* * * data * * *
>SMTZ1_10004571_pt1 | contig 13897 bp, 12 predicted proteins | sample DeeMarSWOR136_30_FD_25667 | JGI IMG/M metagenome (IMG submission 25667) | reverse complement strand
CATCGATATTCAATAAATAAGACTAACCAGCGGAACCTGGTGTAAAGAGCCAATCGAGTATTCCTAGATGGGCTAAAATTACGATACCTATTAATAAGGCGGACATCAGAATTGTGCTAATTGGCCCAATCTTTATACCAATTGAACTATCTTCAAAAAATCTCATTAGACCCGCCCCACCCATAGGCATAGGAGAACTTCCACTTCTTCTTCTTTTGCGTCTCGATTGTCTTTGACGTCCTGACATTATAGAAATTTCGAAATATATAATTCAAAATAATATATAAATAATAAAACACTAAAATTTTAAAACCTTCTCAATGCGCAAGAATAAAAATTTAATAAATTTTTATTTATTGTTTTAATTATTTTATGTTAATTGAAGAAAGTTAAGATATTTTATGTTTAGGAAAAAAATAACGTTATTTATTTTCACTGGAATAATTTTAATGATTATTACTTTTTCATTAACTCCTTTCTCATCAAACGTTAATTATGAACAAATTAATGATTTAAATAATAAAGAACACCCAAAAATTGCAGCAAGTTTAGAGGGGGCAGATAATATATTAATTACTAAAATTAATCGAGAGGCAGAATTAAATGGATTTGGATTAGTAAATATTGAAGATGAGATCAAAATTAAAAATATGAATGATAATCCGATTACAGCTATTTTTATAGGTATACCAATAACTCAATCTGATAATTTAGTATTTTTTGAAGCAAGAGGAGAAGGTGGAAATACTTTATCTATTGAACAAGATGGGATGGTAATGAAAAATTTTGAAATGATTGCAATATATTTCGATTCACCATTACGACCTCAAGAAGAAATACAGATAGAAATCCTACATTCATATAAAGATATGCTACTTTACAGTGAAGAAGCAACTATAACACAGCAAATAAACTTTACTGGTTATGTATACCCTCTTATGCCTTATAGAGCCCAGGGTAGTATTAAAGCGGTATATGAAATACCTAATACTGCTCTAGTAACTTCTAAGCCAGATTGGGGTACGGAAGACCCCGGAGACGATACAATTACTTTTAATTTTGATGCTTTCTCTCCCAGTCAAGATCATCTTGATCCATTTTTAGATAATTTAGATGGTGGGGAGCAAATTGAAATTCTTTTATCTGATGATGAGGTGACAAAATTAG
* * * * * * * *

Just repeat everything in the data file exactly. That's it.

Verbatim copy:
>SMTZ1_10004571_pt1 | contig 13897 bp, 12 predicted proteins | sample DeeMarSWOR136_30_FD_25667 | JGI IMG/M metagenome (IMG submission 25667) | reverse complement strand
CATCGATATTCAATAAATAAGACTAACCAGCGGAACCTGGTGTAAAGAGCCAATCGAGTATTCCTAGATGGGCTAAAATTACGATACCTATTAATAAGGCGGACATCAGAATTGTGCTAATTGGCCCAATCTTTATACCAATTGAACTATCTTCAAAAAATCTCATTAGACCCGCCCCACCCATAGGCATAGGAGAACTTCCACTTCTTCTTCTTTTGCGTCTCGATTGTCTTTGACGTCCTGACATTATAGAAATTTCGAAATATATAATTCAAAATAATATATAAATAATAAAACACTAAAATTTTAAAACCTTCTCAATGCGCAAGAATAAAAATTTAATAAATTTTTATTTATTGTTTTAATTATTTTATGTTAATTGAAGAAAGTTAAGATATTTTATGTTTAGGAAAAAAATAACGTTATTTATTTTCACTGGAATAATTTTAATGATTATTACTTTTTCATTAACTCCTTTCTCATCAAACGTTAATTATGAACAAATTAATGATTTAAATAATAAAGAACACCCAAAAATTGCAGCAAGTTTAGAGGGGGCAGATAATATATTAATTACTAAAATTAATCGAGAGGCAGAATTAAATGGATTTGGATTAGTAAATATTGAAGATGAGATCAAAATTAAAAATATGAATGATAATCCGATTACAGCTATTTTTATAGGTATACCAATAACTCAATCTGATAATTTAGTATTTTTTGAAGCAAGAGGAGAAGGTGGAAATACTTTATCTATTGAACAAGATGGGATGGTAATGAAAAATTTTGAAATGATTGCAATATATTTCGATTCACCATTACGACCTCAAGAAGAAATACAGATAGAAATCCTACATTCATATAAAGATATGCTACTTTACAGTGAAGAAGCAACTATAACACAGCAAATAAACTTTACTGGTTATGTATACCCTCTTATGCCTTATAGAGCCCAGGGTAGTATTAAAGCGGTATATGAAATACCTAATACTGCTCTAGTAACTTCTAAGCCAGATTGGGGTACGGAAGACCCCGGAGACGATACAATTACTTTTAATTTTGATGCTTTCTCTCCCAGTCAAGATCATCTTGATCCATTTTTAGATAATTTAGATGGTGGGGAGCAAATTGAAATTCTTTTATCTGATGATGAGGTGACAAAATTAG